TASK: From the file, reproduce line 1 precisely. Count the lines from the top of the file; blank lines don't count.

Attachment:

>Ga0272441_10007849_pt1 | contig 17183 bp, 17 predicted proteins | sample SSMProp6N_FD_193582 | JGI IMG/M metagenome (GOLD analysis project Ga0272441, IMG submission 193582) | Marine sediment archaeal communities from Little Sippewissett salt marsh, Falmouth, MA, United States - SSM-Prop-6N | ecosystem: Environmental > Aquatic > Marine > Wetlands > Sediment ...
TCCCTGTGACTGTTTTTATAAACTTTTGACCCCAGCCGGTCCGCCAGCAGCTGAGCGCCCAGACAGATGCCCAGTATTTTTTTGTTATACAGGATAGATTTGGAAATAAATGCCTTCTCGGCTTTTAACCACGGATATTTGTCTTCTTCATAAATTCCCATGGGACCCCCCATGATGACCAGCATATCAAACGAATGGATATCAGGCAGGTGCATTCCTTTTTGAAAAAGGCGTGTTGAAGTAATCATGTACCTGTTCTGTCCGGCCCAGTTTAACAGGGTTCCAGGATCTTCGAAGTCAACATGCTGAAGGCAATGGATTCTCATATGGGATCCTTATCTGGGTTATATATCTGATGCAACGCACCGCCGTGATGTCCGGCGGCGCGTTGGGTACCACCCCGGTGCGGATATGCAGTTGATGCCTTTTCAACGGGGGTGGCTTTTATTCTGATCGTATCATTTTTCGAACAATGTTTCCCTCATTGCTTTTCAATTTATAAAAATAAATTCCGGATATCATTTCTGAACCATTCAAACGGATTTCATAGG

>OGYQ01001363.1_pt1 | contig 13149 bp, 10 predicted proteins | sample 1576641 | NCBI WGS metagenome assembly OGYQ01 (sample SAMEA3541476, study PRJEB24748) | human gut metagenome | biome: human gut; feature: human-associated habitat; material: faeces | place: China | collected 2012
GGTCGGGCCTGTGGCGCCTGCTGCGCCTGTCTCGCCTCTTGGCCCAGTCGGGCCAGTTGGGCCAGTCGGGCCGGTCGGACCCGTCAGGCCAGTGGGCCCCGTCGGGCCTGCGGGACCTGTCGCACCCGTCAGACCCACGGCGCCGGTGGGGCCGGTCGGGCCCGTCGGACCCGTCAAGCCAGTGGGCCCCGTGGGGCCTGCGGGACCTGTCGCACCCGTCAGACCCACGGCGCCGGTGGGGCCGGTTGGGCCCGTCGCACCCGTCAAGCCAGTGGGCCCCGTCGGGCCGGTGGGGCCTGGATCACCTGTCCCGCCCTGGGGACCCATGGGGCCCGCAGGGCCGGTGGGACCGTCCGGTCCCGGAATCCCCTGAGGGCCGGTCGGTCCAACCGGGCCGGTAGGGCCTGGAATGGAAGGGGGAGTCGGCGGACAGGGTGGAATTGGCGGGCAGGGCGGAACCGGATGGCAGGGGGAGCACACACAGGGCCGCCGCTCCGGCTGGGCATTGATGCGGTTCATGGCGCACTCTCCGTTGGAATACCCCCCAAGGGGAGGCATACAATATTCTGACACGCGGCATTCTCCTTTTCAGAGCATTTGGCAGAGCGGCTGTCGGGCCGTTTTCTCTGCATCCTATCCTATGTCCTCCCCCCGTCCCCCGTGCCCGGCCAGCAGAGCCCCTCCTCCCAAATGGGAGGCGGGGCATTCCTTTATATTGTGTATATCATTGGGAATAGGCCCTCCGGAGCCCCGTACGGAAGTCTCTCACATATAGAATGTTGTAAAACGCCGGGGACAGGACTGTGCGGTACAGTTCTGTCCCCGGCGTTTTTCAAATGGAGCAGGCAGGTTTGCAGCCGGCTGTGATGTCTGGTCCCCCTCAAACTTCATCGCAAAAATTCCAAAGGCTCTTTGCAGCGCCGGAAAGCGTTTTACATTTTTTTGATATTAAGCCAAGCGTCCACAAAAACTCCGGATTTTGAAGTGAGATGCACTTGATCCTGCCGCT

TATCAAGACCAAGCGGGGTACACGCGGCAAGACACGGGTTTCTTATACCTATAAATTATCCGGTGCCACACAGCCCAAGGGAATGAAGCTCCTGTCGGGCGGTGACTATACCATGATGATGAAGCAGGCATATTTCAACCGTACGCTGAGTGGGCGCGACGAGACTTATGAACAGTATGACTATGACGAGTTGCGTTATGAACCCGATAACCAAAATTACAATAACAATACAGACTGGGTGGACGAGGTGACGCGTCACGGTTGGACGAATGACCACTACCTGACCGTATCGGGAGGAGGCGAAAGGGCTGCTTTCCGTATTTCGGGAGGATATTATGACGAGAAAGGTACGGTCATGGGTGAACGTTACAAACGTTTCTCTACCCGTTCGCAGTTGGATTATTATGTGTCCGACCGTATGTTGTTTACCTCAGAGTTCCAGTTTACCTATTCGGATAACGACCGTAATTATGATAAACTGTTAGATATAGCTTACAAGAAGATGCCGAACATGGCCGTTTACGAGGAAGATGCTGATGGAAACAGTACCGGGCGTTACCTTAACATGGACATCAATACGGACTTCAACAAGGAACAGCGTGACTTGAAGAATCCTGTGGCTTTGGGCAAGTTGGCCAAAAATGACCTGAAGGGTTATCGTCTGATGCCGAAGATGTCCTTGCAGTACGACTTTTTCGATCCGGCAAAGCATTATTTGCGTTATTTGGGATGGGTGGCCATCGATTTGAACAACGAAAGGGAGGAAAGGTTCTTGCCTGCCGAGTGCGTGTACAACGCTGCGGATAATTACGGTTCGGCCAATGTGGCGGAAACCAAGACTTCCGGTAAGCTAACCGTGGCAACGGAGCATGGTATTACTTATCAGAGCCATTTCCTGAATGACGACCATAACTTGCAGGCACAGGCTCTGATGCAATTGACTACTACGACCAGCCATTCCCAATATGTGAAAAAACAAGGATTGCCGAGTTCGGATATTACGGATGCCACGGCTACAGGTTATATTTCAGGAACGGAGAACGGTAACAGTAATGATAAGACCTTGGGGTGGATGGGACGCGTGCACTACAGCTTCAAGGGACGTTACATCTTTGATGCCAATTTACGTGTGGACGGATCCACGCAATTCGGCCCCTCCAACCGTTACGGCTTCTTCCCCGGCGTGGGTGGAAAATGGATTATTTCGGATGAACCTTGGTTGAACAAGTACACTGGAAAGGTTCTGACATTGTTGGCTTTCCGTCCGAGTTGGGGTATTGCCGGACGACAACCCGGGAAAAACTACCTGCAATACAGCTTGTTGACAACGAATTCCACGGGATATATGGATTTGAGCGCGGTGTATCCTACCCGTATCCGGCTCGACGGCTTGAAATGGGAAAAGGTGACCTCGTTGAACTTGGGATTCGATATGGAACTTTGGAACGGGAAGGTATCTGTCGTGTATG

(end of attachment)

>Ga0272441_10007849_pt1 | contig 17183 bp, 17 predicted proteins | sample SSMProp6N_FD_193582 | JGI IMG/M metagenome (GOLD analysis project Ga0272441, IMG submission 193582) | Marine sediment archaeal communities from Little Sippewissett salt marsh, Falmouth, MA, United States - SSM-Prop-6N | ecosystem: Environmental > Aquatic > Marine > Wetlands > Sediment ...